Following on just two weeks from the end of the formal, public submission process, which ended on July 16, New Zealanders have now been presented with the “longlist” of forty designs from which just four will be selected and put to a public vote. One of those flags will then go forward to face the current New Zealand flag in a second referendum.
The Manawatu Standard reported that around five thousand designs were submitted as Kiwis embraced the opportunity to take part in New Zealand’s very public rebranding exercise.
Just one of the official designs announced on the New Zealand government website bears a representation of the Union Jack. Many represent parts of Māori culture and tradition. The Māori make up about fifteen per cent of the population of New Zealand according to the 2013 census. The silver fern, which many associate strongly with New Zealand, is also prevalent in many designs. With most of the new designs representing a break from history, it’s most likely that the final referendum in New Zealand will see the old colonial era flag, which has been flown for over one hundred years, be opposed by a flag that closes that chapter of New Zealand history.
Understandably New Zealand is divided on the issue, and many took to social media to express their dissatisfaction with the designs.
ATTENTION NEW ZEALAND: These are the 40 flags to choose from as chosen by the Flag Consideration Panel pic.twitter.com/h6Ajt2uAem— Kim Baker Wilson (@kimbakerwilson) August 10, 2015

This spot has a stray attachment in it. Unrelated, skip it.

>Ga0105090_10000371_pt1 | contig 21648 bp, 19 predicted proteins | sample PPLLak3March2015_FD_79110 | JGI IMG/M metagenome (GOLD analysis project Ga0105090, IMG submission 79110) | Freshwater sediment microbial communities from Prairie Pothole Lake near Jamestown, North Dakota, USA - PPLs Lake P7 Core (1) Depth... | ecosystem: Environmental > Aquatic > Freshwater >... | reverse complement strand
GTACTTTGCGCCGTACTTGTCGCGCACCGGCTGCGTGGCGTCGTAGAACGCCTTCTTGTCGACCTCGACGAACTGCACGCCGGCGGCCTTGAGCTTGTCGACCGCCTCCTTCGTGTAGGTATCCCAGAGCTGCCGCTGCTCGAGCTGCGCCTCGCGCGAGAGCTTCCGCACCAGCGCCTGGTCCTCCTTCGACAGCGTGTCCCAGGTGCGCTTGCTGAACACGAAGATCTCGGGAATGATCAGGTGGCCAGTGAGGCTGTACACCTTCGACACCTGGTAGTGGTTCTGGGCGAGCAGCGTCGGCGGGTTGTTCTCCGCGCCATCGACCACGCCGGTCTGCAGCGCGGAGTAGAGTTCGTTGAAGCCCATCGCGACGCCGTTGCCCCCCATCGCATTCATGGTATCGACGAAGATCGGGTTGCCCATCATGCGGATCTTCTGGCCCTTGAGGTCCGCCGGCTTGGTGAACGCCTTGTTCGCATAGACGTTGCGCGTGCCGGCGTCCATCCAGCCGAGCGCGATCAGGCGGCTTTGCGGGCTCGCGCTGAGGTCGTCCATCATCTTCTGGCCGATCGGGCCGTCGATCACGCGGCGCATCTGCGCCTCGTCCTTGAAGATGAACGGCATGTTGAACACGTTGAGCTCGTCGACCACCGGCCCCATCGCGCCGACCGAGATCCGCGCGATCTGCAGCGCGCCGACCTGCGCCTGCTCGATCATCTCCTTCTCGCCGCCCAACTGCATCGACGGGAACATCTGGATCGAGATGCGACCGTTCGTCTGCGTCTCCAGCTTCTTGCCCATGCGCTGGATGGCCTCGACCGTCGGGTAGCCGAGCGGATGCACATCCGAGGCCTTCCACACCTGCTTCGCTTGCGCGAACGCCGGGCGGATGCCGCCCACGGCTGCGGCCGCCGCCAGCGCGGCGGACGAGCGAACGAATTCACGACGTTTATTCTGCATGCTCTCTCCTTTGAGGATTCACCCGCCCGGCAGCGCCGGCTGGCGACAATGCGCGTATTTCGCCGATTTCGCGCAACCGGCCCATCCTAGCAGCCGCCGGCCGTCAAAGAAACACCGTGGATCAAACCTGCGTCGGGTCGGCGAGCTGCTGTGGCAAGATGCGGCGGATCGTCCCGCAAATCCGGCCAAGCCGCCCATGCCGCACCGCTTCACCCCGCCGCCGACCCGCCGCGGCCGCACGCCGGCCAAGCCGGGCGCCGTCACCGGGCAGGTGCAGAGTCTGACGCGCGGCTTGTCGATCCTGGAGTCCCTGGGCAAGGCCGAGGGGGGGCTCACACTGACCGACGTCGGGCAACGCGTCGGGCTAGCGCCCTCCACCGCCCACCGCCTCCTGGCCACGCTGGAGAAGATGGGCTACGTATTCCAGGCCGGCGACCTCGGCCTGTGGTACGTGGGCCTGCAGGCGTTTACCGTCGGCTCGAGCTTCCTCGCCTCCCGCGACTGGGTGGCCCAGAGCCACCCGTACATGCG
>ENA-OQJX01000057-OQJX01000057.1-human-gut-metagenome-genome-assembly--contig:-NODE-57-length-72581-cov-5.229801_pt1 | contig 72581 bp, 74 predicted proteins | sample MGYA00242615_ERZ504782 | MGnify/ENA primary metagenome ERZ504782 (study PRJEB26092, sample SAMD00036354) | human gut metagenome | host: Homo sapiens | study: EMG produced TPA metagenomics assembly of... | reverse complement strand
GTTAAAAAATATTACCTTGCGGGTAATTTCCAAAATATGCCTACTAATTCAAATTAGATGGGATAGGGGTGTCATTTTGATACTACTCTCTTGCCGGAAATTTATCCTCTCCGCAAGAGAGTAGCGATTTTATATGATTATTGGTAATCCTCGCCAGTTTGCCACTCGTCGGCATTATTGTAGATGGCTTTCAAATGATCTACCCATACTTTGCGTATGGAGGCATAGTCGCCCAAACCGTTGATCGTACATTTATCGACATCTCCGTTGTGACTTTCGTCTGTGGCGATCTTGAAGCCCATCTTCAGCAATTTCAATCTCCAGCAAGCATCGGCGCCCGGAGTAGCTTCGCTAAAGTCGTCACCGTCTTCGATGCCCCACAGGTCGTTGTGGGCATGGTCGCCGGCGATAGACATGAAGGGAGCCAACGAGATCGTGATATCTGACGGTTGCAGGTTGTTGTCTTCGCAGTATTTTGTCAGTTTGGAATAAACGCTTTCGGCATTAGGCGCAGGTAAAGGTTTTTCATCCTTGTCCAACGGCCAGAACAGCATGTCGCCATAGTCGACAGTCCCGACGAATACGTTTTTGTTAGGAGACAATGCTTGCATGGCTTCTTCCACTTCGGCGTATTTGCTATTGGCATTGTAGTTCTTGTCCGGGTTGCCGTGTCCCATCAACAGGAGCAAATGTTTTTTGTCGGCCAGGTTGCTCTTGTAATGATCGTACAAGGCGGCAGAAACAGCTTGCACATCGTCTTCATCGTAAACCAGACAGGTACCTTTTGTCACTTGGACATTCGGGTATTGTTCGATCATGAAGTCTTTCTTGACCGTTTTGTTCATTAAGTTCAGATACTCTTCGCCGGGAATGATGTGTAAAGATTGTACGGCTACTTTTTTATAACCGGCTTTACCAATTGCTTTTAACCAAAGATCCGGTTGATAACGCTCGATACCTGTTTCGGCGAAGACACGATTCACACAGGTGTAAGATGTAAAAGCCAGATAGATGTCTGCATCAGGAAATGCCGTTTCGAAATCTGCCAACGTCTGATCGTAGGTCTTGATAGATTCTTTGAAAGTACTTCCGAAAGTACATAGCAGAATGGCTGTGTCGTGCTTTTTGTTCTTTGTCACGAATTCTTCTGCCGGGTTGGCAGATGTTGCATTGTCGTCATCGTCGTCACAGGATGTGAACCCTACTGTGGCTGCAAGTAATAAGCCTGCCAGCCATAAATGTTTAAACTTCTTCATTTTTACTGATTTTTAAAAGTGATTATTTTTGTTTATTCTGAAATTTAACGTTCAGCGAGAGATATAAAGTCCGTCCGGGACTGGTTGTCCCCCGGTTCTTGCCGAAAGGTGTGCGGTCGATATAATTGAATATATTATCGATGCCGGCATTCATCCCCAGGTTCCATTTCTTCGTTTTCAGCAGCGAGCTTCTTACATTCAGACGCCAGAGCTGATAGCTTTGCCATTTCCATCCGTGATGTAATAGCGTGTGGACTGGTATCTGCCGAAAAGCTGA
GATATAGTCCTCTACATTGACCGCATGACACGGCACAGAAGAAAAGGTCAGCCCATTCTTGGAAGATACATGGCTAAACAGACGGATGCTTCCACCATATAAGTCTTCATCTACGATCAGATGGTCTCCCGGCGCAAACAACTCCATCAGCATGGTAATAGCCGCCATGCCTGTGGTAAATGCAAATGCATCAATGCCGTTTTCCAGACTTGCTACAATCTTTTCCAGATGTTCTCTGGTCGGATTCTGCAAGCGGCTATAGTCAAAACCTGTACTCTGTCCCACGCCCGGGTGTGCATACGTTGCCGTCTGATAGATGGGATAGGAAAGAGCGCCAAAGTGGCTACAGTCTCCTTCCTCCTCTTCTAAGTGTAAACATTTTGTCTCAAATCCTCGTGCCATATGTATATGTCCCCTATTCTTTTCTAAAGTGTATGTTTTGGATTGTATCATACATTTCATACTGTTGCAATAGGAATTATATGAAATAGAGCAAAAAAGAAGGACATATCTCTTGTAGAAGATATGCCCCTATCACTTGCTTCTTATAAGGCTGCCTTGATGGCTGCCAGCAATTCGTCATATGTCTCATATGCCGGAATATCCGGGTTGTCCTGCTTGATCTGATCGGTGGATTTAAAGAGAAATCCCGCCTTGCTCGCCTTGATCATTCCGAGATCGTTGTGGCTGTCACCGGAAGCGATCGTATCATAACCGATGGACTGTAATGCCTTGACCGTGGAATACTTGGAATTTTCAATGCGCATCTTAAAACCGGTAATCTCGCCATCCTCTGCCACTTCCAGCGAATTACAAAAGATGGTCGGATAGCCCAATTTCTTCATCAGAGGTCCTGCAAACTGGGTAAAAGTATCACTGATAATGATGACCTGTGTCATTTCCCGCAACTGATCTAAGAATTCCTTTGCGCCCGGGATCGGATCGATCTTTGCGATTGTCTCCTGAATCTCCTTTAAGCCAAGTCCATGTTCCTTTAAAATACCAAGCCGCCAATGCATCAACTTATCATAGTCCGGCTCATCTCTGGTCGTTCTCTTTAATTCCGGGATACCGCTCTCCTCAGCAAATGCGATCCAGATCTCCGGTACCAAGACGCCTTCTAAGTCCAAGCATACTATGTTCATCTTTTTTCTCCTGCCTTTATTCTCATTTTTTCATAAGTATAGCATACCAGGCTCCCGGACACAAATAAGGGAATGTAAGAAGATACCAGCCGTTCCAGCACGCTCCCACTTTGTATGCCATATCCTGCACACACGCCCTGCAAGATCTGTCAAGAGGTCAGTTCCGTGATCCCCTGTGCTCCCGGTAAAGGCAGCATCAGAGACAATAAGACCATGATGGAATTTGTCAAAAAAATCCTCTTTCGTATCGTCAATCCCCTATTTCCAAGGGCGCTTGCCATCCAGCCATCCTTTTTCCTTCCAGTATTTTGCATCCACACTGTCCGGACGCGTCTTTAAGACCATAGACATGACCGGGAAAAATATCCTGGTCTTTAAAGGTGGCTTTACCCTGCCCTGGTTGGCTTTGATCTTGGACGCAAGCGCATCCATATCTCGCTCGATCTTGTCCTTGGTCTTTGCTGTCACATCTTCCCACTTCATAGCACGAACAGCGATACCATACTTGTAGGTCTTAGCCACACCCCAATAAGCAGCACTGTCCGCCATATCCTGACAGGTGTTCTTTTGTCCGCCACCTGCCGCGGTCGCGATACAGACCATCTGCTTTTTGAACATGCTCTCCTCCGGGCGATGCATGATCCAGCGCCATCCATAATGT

On July 28 the New Zealand Herald reported that New Zealand Labour leader Andrew Little was standing by his opposition to the referendum process, which is being led by an official Flag Consideration Panel in New Zealand, before the decision is handed over to the New Zealand public in two referendums. There was also some feeling in the New Zealand Parliament that the flag should be changed as part of a broader constitutional review, considering greater independence from Britain, rather than as a standalone token gesture.
The first public vote will be held later this year, after the shortlist of 4 choices for a replacement New Zealand flag have been picked by the panel. The winning flag will then go forward to face the current New Zealand flag in the second referendum set for March 2016. With opinion divided across the country it’s far from certain that New Zealand will choose to adopt a new flag.
On a lighter note, the decision to allow the New Zealand public to contribute to the original design process led to some fun entries. One featured New Zealand’s iconic bird, the kiwi, with laser eyes. Which of the new designs for a New Zealand flag is your favourite?
Could a kiwi with laser eyes be on the next New Zealand flag? https://t.co/h4sscEL4Vq— Jason Lee (@stonetoolskorea) May 18, 2015
[Photo by Stanley Chou/Getty Images]